VII.2.4 Gene flow reduces differences in the frequency of alleles between populations.

Individual subpopulations can differ in the representation of the various alleles in their gene pools. These differences can, for example, occur for historical reasons, where each subpopulation was established by a limited number of founders, while the representation of alleles in the population of the founders may be very different from their representation in the gene pool of the species. Gene flow tends to gradually eliminate the differences in the representation of alleles. If a particular allele appears withp0 frequency in the subpopulation and with P frequency in the gene pool of the whole metapopulation and if, because of the structure of the metapopulation and the nature of migration, migrants from all the other subpopulations are equally likely to reach this subpopulation then, in the course of one generation, the frequency of the given allele will change from p0 to p1


p1 = p(1-m) + mP = p0- mp0+mP = p0- m (p0-P),


where m is the intensity of the gene flow, namely the fraction of those copies of a given allele in the subpopulation that were introduced via migration within one generation. Thus the change in frequency


Δp = m (p0 - P )


attains the value pn after n generations, where


pn= (1 - m)n(p0-P) + P


The gene flow thus acts to gradually reduce the differences in allele frequency between subpopulations and, if no other evolutionary mechanisms act in the opposite direction, such as selection, drift, evolutionary drives or mutations, the frequencies would ultimately be the same in the whole metapopulation (Fig. VII.4).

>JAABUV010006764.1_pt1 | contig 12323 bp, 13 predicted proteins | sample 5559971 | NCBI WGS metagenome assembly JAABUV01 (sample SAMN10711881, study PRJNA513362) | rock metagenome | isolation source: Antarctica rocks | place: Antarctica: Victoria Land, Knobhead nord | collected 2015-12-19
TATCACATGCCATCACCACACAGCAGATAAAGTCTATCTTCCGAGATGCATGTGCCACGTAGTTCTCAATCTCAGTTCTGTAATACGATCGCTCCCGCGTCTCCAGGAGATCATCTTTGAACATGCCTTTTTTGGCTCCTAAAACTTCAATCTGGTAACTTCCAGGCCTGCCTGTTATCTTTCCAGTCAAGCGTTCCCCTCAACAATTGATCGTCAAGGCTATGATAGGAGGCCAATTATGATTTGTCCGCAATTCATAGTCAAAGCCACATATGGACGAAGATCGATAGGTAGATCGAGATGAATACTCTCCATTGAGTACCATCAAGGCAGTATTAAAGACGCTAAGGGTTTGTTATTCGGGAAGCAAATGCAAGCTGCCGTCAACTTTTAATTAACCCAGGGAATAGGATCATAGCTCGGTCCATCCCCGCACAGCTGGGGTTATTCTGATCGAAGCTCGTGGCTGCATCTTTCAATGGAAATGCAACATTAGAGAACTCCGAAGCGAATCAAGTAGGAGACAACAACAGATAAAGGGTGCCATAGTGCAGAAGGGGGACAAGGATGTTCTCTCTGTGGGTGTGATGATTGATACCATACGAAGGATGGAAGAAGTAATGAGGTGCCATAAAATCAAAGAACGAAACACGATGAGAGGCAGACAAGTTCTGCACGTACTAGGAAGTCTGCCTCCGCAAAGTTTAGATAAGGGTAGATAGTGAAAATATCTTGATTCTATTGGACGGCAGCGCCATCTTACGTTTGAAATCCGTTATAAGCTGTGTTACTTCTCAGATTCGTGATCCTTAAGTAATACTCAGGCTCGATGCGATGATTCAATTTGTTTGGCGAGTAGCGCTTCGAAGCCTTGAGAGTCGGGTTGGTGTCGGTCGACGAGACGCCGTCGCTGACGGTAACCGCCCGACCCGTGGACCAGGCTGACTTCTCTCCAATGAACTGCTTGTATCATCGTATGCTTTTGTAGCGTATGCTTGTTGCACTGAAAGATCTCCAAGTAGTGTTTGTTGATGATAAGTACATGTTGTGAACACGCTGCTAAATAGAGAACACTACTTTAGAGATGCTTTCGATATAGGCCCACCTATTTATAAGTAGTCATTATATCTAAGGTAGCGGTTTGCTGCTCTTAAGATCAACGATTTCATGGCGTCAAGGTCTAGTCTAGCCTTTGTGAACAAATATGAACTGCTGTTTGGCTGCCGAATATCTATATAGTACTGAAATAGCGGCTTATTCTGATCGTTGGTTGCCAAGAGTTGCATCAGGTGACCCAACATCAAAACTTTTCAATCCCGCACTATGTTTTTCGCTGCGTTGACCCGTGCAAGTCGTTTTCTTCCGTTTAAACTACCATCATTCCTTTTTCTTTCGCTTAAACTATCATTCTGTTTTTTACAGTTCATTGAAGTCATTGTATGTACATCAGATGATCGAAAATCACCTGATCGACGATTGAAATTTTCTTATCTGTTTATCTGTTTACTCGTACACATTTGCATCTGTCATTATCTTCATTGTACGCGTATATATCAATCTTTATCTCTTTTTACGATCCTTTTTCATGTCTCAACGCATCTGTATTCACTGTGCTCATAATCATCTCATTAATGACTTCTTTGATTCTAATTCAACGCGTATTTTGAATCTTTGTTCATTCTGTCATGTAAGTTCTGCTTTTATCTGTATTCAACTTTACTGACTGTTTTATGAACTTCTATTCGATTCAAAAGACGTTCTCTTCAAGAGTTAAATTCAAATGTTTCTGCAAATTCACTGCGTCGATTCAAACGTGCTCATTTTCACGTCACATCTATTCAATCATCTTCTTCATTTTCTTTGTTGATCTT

Fig. VII.4 Allele frequency in a subpopulation is restored to the population-wide average. The frequency of the observed allele in the metapopulation is 0.5, its frequencies in the partial subpopulations vary from 0.1 to 0.9 at time t = 0. The chart depicts the dynamics of the frequencies in the subpopulations becoming equilibrated with the population-wide average. The model assumes that the share of migrants in each generation represents 1 % of the size of the subpopulation and that the subpopulations are of the same size and small compared to the size of the metapopulation. 

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The classical Darwinian theory of evolution can explain the evolution of adaptive traits only in asexual organisms. The frozen plasticity theory is much more general: It can also explain the origin and evolution of adaptive traits in both asexual and sexual organisms Read more
Draft translation from: Evoluční biologie, 2. vydání (Evolutionary biology, 2nd edition), J. Flegr, Academia Prague 2009. The translation was not done by biologist, therefore any suggestion concerning proper scientific terminology and language usage are highly welcomed. You can send your comments to flegratcesnet [dot] cz. Thank you.